I’m writing Dev Concepts in public, publishing weekly status updates on IndieHackers, so check it out if you want to follow the project more closely: You can already get the first volume as well as the second one.
Books corner
Whenever I’m on the move, there are three key things that I always have with me: a pen, my notebook, and my e-book reader.
I thought about this for a while, but maybe you’ll be interested to know about the books that I’ve read recently, or plan to read soon. If you’re in a hurry, then I think that my Goodreads profile is public. Here are the books I’ve read most recently. I’m not affiliated with any of the authors, but those are still affiliate links; I hope you don’t mind:
  • The Embedded Entrepreneur: How to Build an Audience-Driven Business
  • In this book by Arvid Kahl, I’ve learned a lot about how to approach product development, how to avoid building solutions that nobody wants, and how to get better at building an audience. I’m currently reading the previous book of Arvid: Zero to Sold
  • The Mom Test
  • This one is a gold mine. Thanks to it, I’ve discovered how to avoid searching for compliments, and instead gain valuable insights while discussing with (potential) customers. This is a great book to learn about how to properly validate ideas/assumptions and how to build the right thing
  • Atomic Habits
  • I strongly believe in the power of habits, and James Clear does a great job at explaining why habits are so impactful, how to acquire good ones and how to get rid of those that prevent us from making progress with our lives. I’ve touched on that subject in Dev Concepts Volume 1.
  • Blink
  • Malcolm Gladwell is an author that I like a lot. He has clearly mastered the art of storytelling. In this book, he focuses on the power of intuition and explains how we understand things intuitively in an instant.
  • Make Your Bed
  • Hello, Startup
  • An interesting book about startups and how to approach the creation of a software product
Since this is the first time I discuss books here, I really want to mention some of favorite personal development books:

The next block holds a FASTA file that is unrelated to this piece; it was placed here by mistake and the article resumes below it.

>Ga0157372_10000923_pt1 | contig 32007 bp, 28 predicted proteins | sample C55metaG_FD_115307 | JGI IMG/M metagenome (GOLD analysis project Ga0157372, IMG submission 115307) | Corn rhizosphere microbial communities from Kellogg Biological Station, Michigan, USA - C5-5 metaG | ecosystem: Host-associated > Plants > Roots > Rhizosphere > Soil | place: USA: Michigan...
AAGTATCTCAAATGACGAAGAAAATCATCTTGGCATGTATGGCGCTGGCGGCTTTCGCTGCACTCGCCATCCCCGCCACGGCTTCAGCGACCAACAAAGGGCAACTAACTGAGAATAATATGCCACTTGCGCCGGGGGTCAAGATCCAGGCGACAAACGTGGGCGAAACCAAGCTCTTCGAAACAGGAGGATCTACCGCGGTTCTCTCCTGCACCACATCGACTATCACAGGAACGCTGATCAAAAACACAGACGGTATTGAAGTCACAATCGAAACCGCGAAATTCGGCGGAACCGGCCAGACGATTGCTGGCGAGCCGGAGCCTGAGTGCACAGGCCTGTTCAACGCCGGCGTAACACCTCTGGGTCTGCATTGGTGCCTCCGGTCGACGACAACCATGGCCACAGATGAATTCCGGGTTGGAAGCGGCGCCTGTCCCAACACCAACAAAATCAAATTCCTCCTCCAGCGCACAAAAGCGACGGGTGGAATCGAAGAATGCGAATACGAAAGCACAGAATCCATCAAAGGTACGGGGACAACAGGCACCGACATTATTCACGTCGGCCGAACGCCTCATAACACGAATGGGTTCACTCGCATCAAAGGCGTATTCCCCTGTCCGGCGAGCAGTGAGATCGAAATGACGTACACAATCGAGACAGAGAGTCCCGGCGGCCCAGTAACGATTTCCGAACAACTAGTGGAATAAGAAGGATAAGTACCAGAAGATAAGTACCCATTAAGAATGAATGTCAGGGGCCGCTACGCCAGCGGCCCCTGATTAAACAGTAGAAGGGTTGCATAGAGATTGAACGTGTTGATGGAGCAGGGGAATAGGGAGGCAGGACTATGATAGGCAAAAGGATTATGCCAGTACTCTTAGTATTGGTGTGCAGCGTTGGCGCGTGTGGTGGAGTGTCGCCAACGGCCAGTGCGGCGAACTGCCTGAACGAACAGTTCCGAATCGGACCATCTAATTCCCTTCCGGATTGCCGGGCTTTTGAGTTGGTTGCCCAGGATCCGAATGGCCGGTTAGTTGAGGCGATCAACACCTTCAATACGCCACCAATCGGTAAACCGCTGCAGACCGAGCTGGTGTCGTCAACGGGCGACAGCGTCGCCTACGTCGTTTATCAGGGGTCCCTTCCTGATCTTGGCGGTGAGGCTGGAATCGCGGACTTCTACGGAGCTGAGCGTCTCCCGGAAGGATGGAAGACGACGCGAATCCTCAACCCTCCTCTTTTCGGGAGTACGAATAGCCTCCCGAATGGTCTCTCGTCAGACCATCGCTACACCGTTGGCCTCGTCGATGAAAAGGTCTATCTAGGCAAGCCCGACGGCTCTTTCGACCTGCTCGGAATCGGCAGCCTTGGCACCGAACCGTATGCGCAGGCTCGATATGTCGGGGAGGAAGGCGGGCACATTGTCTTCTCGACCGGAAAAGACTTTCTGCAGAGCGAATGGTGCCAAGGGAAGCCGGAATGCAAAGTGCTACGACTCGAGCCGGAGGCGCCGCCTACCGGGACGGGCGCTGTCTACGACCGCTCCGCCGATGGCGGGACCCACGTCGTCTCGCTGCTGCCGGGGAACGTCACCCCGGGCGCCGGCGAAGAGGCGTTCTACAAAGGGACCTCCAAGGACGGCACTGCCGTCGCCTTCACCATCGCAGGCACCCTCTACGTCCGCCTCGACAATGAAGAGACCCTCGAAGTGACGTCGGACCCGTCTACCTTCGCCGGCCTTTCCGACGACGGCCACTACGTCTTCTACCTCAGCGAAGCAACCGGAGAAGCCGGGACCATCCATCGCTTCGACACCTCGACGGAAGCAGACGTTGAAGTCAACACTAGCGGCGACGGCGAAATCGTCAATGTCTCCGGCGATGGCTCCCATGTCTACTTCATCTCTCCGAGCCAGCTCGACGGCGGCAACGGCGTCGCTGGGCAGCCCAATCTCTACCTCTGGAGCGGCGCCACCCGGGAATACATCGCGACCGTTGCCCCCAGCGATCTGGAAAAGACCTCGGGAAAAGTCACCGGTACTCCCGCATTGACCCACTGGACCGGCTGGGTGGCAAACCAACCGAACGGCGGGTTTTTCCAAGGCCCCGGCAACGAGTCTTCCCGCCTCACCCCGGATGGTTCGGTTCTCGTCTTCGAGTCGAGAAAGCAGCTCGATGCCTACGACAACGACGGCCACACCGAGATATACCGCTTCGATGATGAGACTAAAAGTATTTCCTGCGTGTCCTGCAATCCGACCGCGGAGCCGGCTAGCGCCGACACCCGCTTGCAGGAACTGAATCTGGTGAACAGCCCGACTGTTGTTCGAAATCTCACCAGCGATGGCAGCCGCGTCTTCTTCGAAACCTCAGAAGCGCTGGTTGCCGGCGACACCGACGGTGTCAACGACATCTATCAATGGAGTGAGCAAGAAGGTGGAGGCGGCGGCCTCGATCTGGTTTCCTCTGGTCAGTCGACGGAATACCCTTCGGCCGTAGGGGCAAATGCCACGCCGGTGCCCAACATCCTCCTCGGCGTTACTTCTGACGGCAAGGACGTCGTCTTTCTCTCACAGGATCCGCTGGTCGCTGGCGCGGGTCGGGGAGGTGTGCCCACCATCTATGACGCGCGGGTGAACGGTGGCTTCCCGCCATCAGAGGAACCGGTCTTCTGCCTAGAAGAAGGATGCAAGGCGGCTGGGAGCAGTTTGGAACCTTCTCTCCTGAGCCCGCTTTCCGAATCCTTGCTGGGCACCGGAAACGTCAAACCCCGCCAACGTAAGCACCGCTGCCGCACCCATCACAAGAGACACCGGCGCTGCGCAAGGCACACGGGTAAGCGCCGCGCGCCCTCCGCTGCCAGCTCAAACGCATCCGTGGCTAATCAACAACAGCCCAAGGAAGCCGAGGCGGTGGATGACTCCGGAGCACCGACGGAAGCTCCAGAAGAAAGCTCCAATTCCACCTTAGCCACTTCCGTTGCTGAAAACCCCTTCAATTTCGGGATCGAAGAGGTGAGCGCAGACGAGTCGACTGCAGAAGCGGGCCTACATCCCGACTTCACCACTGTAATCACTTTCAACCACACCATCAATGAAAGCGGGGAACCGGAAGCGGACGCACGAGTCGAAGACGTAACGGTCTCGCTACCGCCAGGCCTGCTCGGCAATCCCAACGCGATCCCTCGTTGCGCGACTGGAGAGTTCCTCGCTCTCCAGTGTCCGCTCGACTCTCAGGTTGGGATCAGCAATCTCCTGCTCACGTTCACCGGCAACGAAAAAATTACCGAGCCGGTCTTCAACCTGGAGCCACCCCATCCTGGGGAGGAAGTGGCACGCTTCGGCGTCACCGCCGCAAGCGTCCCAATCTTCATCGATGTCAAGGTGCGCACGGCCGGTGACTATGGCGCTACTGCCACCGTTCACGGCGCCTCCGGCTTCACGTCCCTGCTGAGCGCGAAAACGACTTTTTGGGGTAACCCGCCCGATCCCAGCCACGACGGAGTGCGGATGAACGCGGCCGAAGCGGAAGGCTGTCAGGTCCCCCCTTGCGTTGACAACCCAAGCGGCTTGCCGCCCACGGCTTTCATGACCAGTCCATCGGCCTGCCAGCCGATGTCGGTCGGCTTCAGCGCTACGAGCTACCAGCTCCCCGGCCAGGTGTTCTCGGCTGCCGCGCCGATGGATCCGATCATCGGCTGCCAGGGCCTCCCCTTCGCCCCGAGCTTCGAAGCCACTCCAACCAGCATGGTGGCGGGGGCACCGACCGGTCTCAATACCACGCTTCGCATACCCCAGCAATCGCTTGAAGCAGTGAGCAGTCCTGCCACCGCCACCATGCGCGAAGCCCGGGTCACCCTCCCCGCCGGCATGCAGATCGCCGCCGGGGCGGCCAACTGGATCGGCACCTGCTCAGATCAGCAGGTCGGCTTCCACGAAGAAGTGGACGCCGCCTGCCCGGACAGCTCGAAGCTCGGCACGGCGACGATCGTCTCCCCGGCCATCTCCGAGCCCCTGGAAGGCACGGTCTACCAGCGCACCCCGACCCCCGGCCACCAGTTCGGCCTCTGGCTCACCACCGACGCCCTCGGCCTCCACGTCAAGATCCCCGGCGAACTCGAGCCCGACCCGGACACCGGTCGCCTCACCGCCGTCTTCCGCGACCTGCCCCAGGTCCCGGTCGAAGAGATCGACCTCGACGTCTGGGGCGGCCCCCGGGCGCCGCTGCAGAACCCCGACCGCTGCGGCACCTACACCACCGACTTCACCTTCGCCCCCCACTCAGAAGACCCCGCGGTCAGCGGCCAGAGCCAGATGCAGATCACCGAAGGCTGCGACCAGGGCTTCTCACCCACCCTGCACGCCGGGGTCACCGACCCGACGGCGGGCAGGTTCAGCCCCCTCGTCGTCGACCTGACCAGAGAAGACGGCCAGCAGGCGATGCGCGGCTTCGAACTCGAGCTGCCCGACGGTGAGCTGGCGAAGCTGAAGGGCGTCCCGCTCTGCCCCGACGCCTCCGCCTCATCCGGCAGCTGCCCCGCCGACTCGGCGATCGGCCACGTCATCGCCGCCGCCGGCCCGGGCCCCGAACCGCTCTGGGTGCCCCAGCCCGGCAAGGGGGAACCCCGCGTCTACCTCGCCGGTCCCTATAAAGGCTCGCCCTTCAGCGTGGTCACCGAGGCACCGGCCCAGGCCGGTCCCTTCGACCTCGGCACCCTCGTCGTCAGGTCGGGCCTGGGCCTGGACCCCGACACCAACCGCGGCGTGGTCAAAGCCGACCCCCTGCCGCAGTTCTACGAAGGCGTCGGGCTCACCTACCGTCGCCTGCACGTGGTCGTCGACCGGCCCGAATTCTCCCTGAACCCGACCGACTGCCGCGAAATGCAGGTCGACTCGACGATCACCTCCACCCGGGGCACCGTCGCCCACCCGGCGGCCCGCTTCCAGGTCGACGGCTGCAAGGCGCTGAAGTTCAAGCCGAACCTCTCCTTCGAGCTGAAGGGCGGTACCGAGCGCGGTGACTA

• This book by Simon Sinek has helped me to seriously think about what I wanted to do next with my life.
    • I’ve read this book many years ago. It’s the first one that really helped me to get more efficient and build a solid personal productivity system. To this day, I still rely on many of the ideas that I’ve learned from this book (e.g., the Zero inbox principle, the two-minute rule).
    • This was a life-changing book for me. For the longest time, I considered myself a night owl. But I’ve changed my mind after reading this book and started waking up much earlier. I’m never going back, as it is one of the key things that allow me to be really productive.
    • Jake Knapp & John Zeratsky shared great insights in this book. The main takeaway for me is the incredible power of defining the most important thing to achieve at the start of each day. This book has changed the way I look at my days and has helped me to make time for achieving meaningful goals.
    • An excellent book to help increase your productivity by focusing on what really matters. Together with Make Time, this book has helped me a lot to have laser focus on my most important life goals.
    • I haven’t mastered the art just yet, but this book is definitely a gem to discover.
I could mention many more, but that’s probably enough for now ;-) Reply to this e-mail, and tell me about your own favorites. Or better yet: join us on Slack and share those with all of us!
Links of the week, ideas, and tips
Here are a few links that I found interesting this week: